Teachers with less than 14 years of experience would receive salary increases between 1.5 percent and 4 percent next year, and those with more experience would receive raises of as much as 6 percent. By the end of the four years, some experienced teachers will see their salaries increase as much as 12.7 percent.
For example, a 24-year teaching veteran with a master's degree and 30 additional credits of study would see a salary increase next fall from $52,810 to $56,012. By the fourth year, that same teacher would be making at least $60,855.
The experienced teachers would be eligible to receive any cost-of-living increases negotiated during the second, third and fourth years of the agreement, according to school budget officials.
Would create incentives
In addition to boosting salaries of older teachers, Marchione said he wants to create a $350,000 Education Excellence in Teaching incentive to put 100 master teachers in schools that have high staff turnover, giving each a $3,500 annual bonus.
"High turnover of experienced teachers has been particularly problematic in some of our schools," Marchione said.
The superintendent expects that 20 to 30 schools at all levels would qualify for the program. As a way to reduce staff turnover, the system operates a mentor program which puts experienced teachers in schools with high turnover to support beginning teachers.
Under the budget proposal, nonteaching employees would receive a 1.5 percent cost-of-living increase next year -- totaling $2.2 million. As previously announced, $500,000 has been designated to increase substitute teachers' pay to $47 a day for substitutes without college degrees and $55 for those with degrees.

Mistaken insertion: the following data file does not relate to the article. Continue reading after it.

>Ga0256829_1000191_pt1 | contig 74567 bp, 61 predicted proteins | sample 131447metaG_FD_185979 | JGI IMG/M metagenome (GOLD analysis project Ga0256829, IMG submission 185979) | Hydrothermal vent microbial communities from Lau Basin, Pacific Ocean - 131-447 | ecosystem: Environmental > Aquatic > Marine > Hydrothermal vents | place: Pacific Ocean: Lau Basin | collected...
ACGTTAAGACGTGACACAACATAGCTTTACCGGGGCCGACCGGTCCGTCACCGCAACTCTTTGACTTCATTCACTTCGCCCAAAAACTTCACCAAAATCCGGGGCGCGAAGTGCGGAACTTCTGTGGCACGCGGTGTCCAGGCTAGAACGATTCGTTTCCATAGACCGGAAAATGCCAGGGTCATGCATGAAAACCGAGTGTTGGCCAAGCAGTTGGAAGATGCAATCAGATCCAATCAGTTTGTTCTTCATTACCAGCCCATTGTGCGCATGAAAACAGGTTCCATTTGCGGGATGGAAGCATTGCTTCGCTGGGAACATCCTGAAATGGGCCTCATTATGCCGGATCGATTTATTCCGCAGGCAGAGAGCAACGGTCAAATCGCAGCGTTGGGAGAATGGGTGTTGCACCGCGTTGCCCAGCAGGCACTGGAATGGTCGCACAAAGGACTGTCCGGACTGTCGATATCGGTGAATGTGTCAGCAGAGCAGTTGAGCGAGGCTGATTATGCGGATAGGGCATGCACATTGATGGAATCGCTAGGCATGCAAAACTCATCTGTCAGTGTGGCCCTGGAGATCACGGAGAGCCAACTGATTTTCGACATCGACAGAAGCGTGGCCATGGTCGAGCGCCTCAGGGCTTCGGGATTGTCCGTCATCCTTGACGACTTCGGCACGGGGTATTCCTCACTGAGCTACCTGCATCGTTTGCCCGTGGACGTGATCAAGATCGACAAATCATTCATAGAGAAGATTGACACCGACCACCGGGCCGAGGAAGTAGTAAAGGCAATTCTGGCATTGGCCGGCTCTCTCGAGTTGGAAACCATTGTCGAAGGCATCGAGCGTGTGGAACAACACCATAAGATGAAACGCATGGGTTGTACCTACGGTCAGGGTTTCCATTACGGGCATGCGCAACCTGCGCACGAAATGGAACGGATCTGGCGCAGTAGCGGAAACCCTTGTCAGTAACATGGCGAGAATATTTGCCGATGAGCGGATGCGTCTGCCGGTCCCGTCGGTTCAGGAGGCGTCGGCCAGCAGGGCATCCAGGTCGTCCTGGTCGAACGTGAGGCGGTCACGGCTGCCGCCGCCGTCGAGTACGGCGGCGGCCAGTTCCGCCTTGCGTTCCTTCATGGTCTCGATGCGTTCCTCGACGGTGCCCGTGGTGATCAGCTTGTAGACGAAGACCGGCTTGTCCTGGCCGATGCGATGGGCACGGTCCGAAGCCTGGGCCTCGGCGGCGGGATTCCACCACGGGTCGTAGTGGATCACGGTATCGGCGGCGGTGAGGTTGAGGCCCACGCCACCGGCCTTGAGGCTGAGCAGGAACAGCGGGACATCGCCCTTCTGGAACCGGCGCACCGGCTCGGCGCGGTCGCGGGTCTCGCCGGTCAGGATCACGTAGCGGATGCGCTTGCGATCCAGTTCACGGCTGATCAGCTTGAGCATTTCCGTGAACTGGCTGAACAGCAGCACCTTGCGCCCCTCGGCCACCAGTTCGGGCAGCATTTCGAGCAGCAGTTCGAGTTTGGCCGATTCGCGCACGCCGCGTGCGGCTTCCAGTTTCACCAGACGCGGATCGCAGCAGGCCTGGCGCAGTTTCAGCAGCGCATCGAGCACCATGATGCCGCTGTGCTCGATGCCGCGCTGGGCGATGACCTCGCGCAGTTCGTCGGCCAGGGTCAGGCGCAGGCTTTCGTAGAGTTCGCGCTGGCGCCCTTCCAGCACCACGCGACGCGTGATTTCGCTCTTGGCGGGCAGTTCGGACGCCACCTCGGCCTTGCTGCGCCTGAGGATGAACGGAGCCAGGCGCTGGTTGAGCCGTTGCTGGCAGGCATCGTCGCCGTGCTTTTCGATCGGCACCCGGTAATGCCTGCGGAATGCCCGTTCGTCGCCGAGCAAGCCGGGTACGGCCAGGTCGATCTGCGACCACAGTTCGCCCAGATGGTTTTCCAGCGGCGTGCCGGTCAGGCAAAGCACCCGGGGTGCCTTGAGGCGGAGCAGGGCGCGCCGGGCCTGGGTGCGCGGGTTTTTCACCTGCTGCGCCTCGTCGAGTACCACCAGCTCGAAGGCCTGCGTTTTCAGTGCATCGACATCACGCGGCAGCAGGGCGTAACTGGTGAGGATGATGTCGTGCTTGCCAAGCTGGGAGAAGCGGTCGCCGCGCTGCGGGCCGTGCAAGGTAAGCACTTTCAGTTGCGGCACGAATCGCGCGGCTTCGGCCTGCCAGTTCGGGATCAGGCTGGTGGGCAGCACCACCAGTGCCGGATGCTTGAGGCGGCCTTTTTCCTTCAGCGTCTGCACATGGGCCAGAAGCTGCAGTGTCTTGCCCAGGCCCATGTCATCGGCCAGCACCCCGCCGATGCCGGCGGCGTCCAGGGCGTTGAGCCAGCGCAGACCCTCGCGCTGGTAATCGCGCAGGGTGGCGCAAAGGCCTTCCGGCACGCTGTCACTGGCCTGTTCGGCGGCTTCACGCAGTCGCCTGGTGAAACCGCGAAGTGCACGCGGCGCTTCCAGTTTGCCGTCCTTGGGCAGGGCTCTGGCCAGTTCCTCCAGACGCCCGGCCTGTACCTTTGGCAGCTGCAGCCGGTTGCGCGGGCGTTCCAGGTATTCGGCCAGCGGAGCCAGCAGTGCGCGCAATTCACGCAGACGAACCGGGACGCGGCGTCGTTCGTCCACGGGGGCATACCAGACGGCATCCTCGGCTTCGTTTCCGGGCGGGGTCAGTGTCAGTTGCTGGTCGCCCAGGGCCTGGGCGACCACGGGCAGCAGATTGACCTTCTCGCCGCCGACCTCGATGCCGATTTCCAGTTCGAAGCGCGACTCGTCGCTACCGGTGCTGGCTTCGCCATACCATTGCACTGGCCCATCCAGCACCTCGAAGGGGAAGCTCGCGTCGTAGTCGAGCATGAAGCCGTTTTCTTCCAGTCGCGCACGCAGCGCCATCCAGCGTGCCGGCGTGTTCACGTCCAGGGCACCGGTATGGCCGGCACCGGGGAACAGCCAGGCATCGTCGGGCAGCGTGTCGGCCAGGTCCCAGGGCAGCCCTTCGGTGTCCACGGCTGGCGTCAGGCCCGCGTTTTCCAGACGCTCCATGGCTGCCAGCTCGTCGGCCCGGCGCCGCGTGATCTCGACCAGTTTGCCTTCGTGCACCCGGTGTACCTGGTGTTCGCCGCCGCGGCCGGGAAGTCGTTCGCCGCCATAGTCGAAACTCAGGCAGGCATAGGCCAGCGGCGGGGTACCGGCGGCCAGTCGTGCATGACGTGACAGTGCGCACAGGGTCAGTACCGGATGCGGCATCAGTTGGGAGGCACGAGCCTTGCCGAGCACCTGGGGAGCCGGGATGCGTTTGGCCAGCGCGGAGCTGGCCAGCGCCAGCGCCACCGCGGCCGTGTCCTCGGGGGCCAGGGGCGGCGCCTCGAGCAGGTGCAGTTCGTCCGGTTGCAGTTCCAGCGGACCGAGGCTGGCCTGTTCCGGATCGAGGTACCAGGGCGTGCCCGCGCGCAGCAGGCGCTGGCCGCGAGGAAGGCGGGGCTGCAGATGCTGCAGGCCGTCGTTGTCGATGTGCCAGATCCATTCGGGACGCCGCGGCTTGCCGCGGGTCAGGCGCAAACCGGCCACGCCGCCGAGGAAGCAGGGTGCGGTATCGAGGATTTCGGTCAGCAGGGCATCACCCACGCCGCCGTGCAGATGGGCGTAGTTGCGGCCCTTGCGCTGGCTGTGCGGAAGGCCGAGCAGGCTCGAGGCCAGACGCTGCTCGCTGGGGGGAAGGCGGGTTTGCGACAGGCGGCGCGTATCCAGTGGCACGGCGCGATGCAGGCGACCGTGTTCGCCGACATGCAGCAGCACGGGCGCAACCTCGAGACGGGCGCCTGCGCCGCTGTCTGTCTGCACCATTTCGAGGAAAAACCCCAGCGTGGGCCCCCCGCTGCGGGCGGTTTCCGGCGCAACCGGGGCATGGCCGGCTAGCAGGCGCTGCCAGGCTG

Marchione has designated $1.7 million to improve the salaries of administrative and supervisory positions. He said the county's salaries for school administrators have slipped and are the 11th highest in the state.
Other major changes
Other significant changes proposed in next year's budget include: Adding eight positions to support career and technology programs and five positions to support special education instruction at the alternative schools. The system would spend $190,000 to purchase modern equipment and upgrade facilities for the career and technology program, including a mobile "agri-science" laboratory.
Expanding the school resource officer program from two high schools to eight high schools. The county Police Department would pay for the officers, who serve as members of the school's staff, teach classes, get to know students and provide security.
Spending $750,000 to begin a five-year, $3 million plan to replace aging musical instruments. Some high schools report using tubas and drums held together with duct tape.
Continuing the system's five-year technology plan by spending $4.8 million on computer networks in schools. By the end of 1999-2000, all of the county's high schools and all but three of its middle schools would be upgraded.
Spending $1 million to purchase an elementary math textbooks series and textbooks to support a new geometry curriculum. The money would be separate from the standard textbook allotments given to all schools. Some of the money would go to biology and secondary-reading books.
Pub Date: 1/27/99